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Old 10-13-2014, 07:01 PM   #27
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I just want to know that I'll be able to put 4 separate full HD resolution picture in picture screens up at the same time with a 4K tivo. I can see that being a heck of a lot more useful than individual channel 4K content (especially for big sports days :-).

They could even try a new twist on automatic commercial detection: Instead of skipping commercials, they could automatically switch the sound to one of the screens that isn't playing a commercial. Give the lawyers something to squabble about for another few years...
I generally hate watching sports, but I love this idea for some reason.
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Old 10-13-2014, 07:03 PM   #28
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TiVo has never been keen on PIP. The original DirecTiVo had a chip that was specifically designed to do PIP, decoded two streams and overlaid them all in one step, and they never turned it on. I'm pretty sure the chips in the Premiere and Roamio units have similar capabilities and they still have never turned it on. I think TiVo's stance is if you want to watch more then one thing then record the other one and watch it later.

Personally I don't understand why anyone would want to use PIP. Seems like it would be impossible to pay attention to multiple video screens at the same time and if all you wanted to do was see the score on other games there are apps/websites that you can pull up to see those.
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Old 10-13-2014, 07:38 PM   #29
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I really doubt the upgrade is coming that soon, but can't say for sure.

However being in the video industry I can tell you that it'll be years before we see any 4k channels to record on your 4k TiVo. The bandwidth requirements for 4k are nearly double that of HD which means it's impossible to broadcast 4k OTA and cable companies would need to dedicate an entire QAM to a single channel which will be hard when they're already running up against bandwidth limitations in their current systems. Right now 4k is a gimmick, like 3D was a couple years ago. Companies are selling TVs and devices that support it because it's the hot buzz word, but there is very little 4k content beyond demo videos so for most consumers it's a waste of money.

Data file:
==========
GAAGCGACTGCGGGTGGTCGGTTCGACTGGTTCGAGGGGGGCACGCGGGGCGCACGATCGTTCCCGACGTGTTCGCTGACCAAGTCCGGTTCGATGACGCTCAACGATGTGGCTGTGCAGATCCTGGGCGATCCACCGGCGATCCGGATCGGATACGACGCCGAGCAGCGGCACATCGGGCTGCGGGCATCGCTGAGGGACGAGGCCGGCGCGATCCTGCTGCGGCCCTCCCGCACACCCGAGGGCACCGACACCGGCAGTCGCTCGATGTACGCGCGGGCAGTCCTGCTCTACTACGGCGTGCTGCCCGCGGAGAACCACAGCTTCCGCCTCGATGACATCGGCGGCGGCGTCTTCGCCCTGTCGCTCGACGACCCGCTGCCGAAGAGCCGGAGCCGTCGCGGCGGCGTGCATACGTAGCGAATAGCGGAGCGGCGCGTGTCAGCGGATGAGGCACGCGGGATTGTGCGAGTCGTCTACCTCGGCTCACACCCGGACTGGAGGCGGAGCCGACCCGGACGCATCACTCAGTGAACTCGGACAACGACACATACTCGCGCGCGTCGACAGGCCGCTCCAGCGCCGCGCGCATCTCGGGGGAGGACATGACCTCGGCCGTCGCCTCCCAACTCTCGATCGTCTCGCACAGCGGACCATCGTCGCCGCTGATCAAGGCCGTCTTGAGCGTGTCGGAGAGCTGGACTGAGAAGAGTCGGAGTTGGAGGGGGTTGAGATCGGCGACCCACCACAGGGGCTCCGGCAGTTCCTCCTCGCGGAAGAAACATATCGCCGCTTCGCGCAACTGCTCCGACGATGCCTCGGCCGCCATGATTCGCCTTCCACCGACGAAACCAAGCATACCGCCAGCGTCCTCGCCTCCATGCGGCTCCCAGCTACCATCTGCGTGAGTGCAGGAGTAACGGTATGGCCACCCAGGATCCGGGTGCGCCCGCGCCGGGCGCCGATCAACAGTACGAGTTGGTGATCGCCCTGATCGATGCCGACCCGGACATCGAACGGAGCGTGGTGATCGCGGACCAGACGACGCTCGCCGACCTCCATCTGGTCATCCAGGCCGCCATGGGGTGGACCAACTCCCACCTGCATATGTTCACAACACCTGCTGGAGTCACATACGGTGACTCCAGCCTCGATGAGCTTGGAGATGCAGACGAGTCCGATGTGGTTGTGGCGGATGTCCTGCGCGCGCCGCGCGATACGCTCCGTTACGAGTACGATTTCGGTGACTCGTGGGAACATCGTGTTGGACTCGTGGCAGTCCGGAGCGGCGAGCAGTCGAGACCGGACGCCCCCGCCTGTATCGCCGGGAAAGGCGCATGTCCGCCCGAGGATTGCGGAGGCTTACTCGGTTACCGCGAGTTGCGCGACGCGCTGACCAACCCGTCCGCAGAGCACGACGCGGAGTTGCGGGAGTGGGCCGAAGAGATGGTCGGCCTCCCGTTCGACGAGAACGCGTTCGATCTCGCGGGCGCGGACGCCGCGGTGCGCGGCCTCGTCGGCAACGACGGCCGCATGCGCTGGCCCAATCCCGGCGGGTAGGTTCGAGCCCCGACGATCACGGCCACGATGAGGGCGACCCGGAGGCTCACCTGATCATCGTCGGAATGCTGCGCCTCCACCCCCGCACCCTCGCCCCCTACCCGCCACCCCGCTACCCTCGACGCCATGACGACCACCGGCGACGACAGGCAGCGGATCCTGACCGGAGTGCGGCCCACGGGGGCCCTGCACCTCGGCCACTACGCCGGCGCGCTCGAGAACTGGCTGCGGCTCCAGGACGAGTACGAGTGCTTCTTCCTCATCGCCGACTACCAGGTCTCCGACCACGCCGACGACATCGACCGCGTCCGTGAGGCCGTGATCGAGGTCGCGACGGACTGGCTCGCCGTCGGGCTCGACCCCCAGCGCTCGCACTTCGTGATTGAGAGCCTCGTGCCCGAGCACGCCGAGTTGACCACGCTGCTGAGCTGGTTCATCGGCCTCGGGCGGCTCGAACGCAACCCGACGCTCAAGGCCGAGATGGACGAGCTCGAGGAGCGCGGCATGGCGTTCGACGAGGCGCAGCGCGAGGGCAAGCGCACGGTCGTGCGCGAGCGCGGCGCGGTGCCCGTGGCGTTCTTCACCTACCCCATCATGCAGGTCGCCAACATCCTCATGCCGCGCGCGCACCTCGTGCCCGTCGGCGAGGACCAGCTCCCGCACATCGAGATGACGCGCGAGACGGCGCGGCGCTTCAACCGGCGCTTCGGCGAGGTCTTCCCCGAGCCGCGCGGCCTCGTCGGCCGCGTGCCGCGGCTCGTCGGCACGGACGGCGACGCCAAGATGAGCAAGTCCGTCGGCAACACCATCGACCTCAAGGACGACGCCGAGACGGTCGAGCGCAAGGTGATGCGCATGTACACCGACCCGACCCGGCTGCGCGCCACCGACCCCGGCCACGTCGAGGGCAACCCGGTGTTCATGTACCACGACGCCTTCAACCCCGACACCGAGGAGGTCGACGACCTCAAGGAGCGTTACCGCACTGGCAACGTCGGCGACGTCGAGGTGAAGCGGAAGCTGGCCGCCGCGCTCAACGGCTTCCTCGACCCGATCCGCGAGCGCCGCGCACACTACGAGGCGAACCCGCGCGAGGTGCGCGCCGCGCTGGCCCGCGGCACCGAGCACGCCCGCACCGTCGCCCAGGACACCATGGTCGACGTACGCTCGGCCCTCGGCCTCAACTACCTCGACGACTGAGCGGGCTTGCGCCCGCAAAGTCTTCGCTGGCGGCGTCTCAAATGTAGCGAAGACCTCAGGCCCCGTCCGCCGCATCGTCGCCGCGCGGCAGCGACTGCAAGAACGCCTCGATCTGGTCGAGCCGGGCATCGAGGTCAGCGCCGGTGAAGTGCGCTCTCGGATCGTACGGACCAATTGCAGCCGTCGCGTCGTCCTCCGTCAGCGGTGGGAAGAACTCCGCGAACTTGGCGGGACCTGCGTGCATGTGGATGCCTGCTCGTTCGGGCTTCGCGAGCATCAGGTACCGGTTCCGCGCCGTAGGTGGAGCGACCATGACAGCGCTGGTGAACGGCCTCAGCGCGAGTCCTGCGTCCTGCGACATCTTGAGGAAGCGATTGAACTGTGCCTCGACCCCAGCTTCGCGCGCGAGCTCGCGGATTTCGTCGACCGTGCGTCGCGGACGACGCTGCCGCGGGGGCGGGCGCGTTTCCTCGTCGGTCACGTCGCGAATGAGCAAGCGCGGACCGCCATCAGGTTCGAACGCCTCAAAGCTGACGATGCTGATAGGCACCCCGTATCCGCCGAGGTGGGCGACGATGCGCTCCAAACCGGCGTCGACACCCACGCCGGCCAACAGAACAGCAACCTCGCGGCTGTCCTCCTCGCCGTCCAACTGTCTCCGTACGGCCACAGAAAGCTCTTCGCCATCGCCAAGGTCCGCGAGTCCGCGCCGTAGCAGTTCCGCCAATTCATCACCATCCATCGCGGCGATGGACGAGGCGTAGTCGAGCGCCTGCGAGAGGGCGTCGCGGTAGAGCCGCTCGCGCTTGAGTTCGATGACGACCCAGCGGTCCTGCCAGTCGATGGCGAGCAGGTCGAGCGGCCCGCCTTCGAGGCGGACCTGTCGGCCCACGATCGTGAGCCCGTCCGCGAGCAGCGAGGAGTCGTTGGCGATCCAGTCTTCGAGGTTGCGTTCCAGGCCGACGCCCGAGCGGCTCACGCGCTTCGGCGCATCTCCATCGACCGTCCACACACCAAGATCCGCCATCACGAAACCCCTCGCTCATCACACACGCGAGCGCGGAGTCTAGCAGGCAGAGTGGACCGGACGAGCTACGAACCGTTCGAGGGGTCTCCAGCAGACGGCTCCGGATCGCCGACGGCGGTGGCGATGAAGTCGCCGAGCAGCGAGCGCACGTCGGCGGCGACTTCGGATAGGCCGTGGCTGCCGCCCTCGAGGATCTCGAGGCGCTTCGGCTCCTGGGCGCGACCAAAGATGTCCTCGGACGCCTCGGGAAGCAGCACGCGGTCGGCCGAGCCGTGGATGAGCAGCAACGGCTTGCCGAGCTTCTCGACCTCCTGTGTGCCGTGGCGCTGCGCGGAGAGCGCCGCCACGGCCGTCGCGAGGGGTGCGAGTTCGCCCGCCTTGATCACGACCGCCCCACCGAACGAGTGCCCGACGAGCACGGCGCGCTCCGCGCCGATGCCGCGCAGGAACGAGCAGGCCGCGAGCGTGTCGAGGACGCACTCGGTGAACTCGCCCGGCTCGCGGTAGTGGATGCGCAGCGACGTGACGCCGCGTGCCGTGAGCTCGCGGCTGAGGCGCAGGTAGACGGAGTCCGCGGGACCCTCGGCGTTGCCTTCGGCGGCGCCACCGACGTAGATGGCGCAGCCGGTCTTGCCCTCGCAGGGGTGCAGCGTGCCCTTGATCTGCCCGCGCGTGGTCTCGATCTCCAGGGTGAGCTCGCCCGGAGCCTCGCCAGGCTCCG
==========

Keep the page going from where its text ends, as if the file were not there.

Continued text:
This.

People don't understand how the systems (cable and DBS) work and the current limitations. Fact is current systems can't even give 1080p much less 4k.
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Old 10-13-2014, 08:06 PM   #30
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The bandwidth requirements for 4k are nearly double that of HD which means it's impossible to broadcast 4k OTA and cable companies would need to dedicate an entire QAM to a single channel which will be hard when they're already running up against bandwidth limitations in their current systems.
Regarding OTA, it seems like the roadmap is already in place and rapidly advancing with ATSC 3.0, which should have a finalized standard by the end of next year.

Of course it will take years for compliant hardware to be developed and implemented before the first markets actually see 4K OTA broadcasts, but premium providers can't risk being beat to market by a free alternative. Even if 4k OTA is still 4+ years out, I'm sure there is plenty of pressure in the industry to be the first to market an ultra HD offering.

Aggressive roadmaps from providers translates to pressure on suppliers and partners like Tivo, so a 4k-capable Roamio being released in 2015 seems entirely possible, if not probable. All the more reason for a cheap OTA-only model to be replaced, as all cable-models would likely be 4k-ready and come at a higher price point.